‘Helter Skelter’ is one of The Beatles filthiest yet most triumphant songs. Breaking down the barriers of known rock and roll, many have pointed to the track as the birth of heavy metal as we know it. Of course, most rock genres can be traced back to John Lennon, Paul McCartney, George Harrison and Ringo Starr in some form or another.
While it ranks as one of the band’s wildest songs, it featured on their White Album LP and has been revered ever since as the rawer edge of the Fab Four. But there is an even more ferocious take of the song — a 27-minute take that buzzes across the reels like a killer hornet.
The self-titled double album was famously positioned as the group’s return to rock and roll, “What we’re trying to do is rock ‘n roll,” confirmed Lennon in 1968, “‘with less of your philosorock,’ is what we’re saying to ourselves. And get on with rocking because rockers is what we really are.” If there is one song that reflects that change of pace it’s ‘Helter Skelter’.
The session for laying the song down were held on July 18 1968 and produced some of the group’s longest takes. While this particular rendition, at nearly half an hour-long, is the band’s longest, they also delivered both ten and twelve-minute takes beforehand. The band played for so long they inevitably ended up breaking some of the equipment.
Rather than deter the band, it seemingly galvanised Paul McCartney, the song’s main contributor, who was determined to outdo The Who’s new louder-than-a-jet appeal. “Umm, that came about just ‘cuz I’d read a review of a record which said, ‘And this group really got us wild, there’s echo on everything, they’re screaming their heads off,'” Macca noted in 1968. “And I just remember thinking, ‘Oh, it’d be great to do one. Pity they’ve done it. Must be great — really screaming record.’
“And then I heard their record and it was quite straight,” he continued, “and it was very sort of sophisticated. It wasn’t rough and screaming and tape echo at all. So I thought, ‘Oh well, we’ll do one like that, then.’ And I had this song called ‘Helter Skelter’ which is just a ridiculous song. So we did it like that, ‘cuz I like noise.”
It was The Who’s song ‘I Can See For Miles’ which had pushed McCartney to pick up his pen. “I was in Scotland and I read in Melody Maker that Pete Townshend had said, ‘We’ve just made the raunchiest, loudest, most ridiculous rock ‘n’ roll record you’ve ever heard,'” McCartney told Anthology. “That got me going, just hearing him talk about it. So, I said to the guys, ‘I think we should do a song like that; something really wild.’ And I wrote ‘Helter Skelter.'”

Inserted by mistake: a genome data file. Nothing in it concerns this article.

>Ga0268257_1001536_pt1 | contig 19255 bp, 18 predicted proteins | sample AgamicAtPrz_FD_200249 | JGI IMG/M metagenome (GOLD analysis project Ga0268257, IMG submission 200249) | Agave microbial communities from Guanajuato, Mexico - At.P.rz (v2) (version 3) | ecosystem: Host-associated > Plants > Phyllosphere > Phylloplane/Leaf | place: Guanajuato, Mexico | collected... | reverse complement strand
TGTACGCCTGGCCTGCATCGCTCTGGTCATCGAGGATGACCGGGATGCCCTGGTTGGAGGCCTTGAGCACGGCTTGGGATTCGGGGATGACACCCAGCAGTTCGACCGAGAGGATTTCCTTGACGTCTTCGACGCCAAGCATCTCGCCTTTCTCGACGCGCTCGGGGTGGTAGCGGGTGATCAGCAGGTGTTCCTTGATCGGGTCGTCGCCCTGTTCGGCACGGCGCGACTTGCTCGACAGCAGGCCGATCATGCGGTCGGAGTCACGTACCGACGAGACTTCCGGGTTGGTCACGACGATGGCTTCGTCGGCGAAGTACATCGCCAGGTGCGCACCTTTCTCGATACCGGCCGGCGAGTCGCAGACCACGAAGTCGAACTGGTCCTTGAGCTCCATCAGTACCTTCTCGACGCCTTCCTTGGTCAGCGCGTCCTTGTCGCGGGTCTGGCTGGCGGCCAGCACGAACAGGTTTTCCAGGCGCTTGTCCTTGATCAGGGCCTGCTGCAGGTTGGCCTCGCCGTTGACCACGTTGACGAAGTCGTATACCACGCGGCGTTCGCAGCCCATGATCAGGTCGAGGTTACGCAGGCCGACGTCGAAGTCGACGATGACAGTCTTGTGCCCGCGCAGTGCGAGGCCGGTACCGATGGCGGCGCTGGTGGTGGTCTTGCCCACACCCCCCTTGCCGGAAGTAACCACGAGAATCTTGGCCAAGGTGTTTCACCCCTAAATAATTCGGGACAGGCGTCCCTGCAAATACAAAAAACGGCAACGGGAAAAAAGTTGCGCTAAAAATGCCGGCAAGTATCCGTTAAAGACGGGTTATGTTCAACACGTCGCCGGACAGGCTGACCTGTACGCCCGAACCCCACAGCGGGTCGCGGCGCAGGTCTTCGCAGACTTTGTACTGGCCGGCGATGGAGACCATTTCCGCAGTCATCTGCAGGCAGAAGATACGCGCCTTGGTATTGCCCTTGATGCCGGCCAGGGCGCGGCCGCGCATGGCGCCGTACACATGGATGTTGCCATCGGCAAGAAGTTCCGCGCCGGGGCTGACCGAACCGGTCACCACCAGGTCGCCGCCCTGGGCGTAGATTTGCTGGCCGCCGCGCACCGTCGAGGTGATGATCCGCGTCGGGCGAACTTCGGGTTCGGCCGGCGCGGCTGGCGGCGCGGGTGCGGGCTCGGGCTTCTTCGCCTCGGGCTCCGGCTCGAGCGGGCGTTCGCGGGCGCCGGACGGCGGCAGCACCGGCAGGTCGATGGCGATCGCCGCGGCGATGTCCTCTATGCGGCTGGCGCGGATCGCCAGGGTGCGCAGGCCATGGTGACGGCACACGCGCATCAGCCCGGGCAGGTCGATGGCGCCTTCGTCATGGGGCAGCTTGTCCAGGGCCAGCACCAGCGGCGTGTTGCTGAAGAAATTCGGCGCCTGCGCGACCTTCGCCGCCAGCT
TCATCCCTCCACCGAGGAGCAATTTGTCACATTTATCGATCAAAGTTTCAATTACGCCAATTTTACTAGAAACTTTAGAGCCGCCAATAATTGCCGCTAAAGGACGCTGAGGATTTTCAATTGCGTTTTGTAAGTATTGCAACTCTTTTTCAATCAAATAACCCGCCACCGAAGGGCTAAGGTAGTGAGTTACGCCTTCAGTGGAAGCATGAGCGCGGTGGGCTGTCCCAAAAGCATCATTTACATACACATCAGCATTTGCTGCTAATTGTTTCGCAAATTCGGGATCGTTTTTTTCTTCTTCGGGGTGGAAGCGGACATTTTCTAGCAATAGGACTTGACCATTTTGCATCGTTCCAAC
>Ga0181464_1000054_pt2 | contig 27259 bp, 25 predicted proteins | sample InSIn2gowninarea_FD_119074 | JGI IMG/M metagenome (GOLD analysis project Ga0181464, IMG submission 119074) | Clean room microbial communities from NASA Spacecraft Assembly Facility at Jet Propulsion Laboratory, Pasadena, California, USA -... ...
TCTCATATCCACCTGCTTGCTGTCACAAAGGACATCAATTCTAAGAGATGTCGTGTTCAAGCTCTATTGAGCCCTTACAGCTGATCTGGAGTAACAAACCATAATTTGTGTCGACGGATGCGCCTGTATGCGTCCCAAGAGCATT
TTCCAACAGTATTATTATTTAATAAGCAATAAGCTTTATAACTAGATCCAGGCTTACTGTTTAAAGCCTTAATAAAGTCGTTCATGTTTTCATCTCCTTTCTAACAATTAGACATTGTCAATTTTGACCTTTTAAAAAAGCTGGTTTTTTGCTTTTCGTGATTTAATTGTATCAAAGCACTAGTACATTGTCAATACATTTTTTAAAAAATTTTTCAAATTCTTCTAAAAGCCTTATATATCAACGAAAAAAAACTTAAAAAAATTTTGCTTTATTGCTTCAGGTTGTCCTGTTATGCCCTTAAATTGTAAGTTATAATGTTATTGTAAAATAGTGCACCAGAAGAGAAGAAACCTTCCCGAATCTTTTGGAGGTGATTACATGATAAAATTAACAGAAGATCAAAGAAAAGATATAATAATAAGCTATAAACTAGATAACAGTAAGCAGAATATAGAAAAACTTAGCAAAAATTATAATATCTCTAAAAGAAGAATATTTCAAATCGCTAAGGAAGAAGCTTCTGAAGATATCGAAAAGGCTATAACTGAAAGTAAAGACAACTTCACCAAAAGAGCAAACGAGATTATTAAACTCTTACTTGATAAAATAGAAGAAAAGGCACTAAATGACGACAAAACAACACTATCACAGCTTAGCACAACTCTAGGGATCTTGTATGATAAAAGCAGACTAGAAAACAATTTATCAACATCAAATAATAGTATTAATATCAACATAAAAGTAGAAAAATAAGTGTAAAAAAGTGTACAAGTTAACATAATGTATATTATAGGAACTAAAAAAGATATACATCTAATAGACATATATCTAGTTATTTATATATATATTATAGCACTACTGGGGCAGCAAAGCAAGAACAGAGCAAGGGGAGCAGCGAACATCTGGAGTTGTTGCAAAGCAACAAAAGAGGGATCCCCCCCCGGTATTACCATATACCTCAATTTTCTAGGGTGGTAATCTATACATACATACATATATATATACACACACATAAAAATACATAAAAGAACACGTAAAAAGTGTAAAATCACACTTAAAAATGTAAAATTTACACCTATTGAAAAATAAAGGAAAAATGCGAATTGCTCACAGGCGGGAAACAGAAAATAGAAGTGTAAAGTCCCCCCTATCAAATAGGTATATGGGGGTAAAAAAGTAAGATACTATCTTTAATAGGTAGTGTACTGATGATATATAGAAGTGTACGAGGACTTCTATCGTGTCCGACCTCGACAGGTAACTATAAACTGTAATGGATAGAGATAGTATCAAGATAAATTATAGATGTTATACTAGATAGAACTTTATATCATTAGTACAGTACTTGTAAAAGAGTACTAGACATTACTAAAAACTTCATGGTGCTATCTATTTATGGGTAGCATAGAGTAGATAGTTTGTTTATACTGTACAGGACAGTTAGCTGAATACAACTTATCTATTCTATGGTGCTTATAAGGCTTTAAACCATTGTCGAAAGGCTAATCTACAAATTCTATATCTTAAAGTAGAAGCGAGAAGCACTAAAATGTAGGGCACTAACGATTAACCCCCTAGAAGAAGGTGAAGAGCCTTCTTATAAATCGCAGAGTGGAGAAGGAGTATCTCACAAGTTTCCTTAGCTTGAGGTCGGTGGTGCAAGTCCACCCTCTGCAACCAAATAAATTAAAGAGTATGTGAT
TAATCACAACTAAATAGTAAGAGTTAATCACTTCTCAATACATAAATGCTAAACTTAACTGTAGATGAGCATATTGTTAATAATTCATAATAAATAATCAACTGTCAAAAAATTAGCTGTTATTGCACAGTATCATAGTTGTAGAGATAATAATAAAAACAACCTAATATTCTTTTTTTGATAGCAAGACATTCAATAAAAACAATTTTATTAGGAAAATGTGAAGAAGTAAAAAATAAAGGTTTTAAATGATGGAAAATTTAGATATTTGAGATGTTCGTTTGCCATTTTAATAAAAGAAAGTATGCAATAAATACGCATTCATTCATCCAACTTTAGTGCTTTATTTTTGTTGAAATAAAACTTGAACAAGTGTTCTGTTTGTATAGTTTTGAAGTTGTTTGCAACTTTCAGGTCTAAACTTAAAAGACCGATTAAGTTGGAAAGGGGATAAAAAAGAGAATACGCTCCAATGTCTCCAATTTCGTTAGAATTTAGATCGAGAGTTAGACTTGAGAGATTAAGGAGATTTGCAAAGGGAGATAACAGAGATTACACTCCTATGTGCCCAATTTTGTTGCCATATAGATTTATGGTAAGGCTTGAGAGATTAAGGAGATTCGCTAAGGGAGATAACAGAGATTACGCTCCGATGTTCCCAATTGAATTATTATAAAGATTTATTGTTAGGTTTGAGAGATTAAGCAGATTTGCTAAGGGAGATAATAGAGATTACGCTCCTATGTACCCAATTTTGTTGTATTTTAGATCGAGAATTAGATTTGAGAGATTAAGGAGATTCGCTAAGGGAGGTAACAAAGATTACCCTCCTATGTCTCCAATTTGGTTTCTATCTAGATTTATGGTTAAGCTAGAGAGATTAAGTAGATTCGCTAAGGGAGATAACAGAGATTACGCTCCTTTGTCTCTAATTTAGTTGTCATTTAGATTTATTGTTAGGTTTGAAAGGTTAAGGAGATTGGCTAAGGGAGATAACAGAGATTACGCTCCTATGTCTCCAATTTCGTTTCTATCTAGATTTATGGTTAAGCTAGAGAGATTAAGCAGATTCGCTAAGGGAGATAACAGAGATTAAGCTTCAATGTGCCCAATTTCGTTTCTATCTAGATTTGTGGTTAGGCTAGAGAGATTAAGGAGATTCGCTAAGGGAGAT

Taking it into the studio was where the group could really enact their vision. “They recorded the long versions of ‘Helter Skelter’ with live tape echo,” studio engineer Brian Gibson told Lewisohn in The Beatles Recording Sessions. “Echo would normally be added at remix stage, otherwise it can’t be altered, but this time they wanted it live.” It allowed for hiccups to be included in the mammoth take.
“The Beatles were jamming away,” he continues, “completely oblivious to the world and we didn’t know what to do, because they all had fold-back in their headphones so that they could hear the echo. We knew that if we stopped it, they would notice,” Gibson said. “In the end, we decided that the best thing to do was stop the tape echo machine and rewind it. So, at one point the echo suddenly stopped and you could hear ‘bllllrrrrippppp’ as it was spooled back. This prompted Paul to put in some kind of clever vocal improvisation based around the chattering sound!”
Playing through the witching hour, The Beatles would finally nail down ‘Helter Skelter’ and its legendary status would begin. But, cut off from the album version is this mammoth 27-minute take. It provides a clear image of a band in their prime, returning to their essence and letting it all hang out.